Keeping plastic waste from entering the oceans
Over 8 million tons of plastic waste end up in the sea every year. Especially developing countries often lack infrastructure for proper waste disposal. By 2050, there will be more plastic in the oceans than fish.
Money for plastic - this is the approach taken by the Plastic Bank. In Haiti, Indonesia, Brazil and the Philippines, people collect plastic waste. At local collection points, they can exchange it for money, food, drinking water, cell phone credit or even school fees. The project makes sure that less plastic ends up in the sea. Instead, it is recycled and turned into so-called Social Plastic, which serves as raw material for new products such as packaging.
The carbon offset is done via a Gold Standard project, a wind farm in the Philippines: www.climatepartner.com/1091 or our wind power project in Aruba: www.climatepartner.com/1040. For each compensated tonne of CO2, 10 kg of plastic waste is collected.
How do clean oceans contribute to climate protection?
The ocean stores a quarter of the CO2 from the atmosphere and even 93 percent of the heat caused by the greenhouse effect - making it a major brake on climate change. Warming, overfishing, pollutants and waste endanger this balancing function. Several initiatives prevent plastic waste from entering the sea and thus indirectly protect the climate. Because these activities do not generate vertified emission reductions, ClimatePartner supports ocean protection initiatives in combination with internationally recognized carbon offset projects. This allows for climate neutrality and ocean protection at the same time.
Where To Find
Contribution to the UN Sustainable Development Goals (SDGs)
Members receive a fair & stable income for the plastic they collect. Plastic Bank pays additional incentives to further improve quality of life and access to life necessities.
Plastic Bank branches offer fresh food in exchange for collected plastic. Most of this food is locally sourced and carries high nutritional value.
Good Health and Well-Being
Depending on location, members can redeem plastic for first aid kits, health insurance, or other needs. Removing plastic from water supplies helps to create cleaner living environments.
In Haiti members can use plastic to pay for their child’s school tuition. A zero-tolerance policy on child labour is supported by Plastic Bank's commitment to keep children in school.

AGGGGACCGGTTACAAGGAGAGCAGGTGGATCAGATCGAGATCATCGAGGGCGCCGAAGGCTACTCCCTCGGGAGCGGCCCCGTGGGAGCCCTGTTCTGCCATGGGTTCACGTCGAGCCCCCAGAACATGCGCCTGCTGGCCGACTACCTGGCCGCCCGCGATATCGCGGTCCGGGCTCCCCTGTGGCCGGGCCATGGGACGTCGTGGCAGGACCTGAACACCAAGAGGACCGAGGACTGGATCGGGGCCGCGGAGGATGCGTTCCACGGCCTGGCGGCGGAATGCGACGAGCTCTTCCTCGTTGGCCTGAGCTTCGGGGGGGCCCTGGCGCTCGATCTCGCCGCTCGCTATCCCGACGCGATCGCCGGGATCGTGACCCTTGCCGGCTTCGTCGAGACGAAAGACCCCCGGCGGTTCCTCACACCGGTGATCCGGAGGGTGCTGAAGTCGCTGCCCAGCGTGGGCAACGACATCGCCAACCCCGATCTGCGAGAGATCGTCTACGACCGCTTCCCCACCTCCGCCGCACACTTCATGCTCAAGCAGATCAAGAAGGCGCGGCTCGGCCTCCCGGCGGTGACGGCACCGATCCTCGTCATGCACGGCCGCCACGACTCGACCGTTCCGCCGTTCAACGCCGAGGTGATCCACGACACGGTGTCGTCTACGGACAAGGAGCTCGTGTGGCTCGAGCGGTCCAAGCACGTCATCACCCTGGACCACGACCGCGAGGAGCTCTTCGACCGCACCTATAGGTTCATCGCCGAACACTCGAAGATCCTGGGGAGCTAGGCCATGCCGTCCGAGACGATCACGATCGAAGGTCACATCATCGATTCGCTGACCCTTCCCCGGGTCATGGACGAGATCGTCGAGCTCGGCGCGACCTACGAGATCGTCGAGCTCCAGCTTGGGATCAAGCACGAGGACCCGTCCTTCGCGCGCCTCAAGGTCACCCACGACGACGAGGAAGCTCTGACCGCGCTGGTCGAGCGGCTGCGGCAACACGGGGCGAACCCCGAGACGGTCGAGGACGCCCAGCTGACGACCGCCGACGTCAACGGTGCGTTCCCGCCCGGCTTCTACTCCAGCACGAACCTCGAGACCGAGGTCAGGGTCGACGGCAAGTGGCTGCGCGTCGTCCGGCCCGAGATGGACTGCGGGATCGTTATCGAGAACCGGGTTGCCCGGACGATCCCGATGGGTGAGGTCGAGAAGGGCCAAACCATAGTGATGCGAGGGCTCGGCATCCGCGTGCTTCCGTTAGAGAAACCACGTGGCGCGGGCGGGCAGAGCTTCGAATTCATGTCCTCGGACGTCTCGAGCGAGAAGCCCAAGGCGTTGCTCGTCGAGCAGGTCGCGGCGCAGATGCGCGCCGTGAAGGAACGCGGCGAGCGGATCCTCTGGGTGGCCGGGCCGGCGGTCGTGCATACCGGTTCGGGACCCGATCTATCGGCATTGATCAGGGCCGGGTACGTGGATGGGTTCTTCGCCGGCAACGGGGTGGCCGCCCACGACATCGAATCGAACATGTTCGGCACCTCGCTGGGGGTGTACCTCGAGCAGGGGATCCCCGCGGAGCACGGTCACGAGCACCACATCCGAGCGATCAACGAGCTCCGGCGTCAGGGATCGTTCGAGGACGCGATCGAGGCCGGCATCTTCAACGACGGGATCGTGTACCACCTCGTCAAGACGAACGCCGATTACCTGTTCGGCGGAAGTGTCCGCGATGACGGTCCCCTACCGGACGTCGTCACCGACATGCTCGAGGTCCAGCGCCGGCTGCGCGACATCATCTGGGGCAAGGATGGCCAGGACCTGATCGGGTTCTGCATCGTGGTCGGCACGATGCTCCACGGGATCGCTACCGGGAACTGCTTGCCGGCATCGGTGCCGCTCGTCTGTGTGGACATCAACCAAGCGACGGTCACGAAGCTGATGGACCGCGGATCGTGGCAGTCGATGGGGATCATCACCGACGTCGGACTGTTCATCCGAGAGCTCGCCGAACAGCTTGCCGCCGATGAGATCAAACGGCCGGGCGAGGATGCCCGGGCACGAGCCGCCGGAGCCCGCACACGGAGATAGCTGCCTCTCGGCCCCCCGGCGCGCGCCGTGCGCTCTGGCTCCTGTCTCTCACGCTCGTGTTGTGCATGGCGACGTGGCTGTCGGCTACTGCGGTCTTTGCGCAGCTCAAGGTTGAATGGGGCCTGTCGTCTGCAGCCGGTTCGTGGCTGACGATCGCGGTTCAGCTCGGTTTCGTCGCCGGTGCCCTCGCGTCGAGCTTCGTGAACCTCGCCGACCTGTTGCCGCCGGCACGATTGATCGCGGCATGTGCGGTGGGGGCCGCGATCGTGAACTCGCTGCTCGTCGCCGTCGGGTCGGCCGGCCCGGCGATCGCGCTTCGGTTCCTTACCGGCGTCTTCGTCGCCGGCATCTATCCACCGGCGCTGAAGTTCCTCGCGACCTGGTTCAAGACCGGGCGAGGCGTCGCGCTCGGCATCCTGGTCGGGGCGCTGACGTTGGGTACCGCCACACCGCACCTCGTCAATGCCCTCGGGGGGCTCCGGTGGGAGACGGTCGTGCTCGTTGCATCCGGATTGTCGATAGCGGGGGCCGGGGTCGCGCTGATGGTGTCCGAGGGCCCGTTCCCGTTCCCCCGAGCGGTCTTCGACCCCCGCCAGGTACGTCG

Clean Water and Sanitation
Members can exchange plastic for clean drinking water. Corporate partners help to provide soap, shampoo and other sanitation products to the member communities. The removal of plastic from waterways reduces the toxicity of local water supplies.
Affordable and Clean Energy
Members can exchange plastic for portable solar-powered lamps, which double as battery packs that can charge phones and other electronics.
Decent Work and Economic Growth
Plastic Bank has created jobs for 2,300 collectors in the world's poorest countries, enforcing strict policies to uphold labour and human rights. It seeks local partners to transport, process, and ship Social Plastic to inject maximum value into the local economy.
Industry, Innovation and Infrastructure
In regions that lack integrated disposal infrastructure, Plastic Bank connects local transporters, plastic processors, freighters, and other industry members to create a circular recycling industry.
Low barriers to entry allow any adult in need to participate the program. They can open a secure digital banking account - often the first bank account in their lifetime - without fear of corruption or theft. This financial inclusion is key to bridging the gap between the developed world and the impoverished.
Sustainable Cities and Communities
Sustainable, circular economies replace the linear, wasteful models currently in place in developing regions. Redefining the waste strategies of these communities is key to unlocking other forms of sustainable development.
Responsible Consumption and Production
Social Plastic is incorporated into the supply chains of multinational companies to reduce the demand for virgin plastic and alleviate the environmental effects related to plastic production. Consumers can identify the Social Plastic logo on product packaging to help guide responsible consumption choices.
Healthy oceans are vital to stabilizing the climate; the wind park in the Philippines generates verified Gold Standard emissions reductions.
Life below Water
More than 1,000 tons of plastic collected in 2018 that not entered the oceans, thus protecting marine life including microorganisms and threatened species.
Partnerships for the Goals
Plastic Bank has been recognized at the United Nations Climate Change Conference as a leader in upholding the Sustainable Development Goals and helping other organizations meet their SDG-based goals.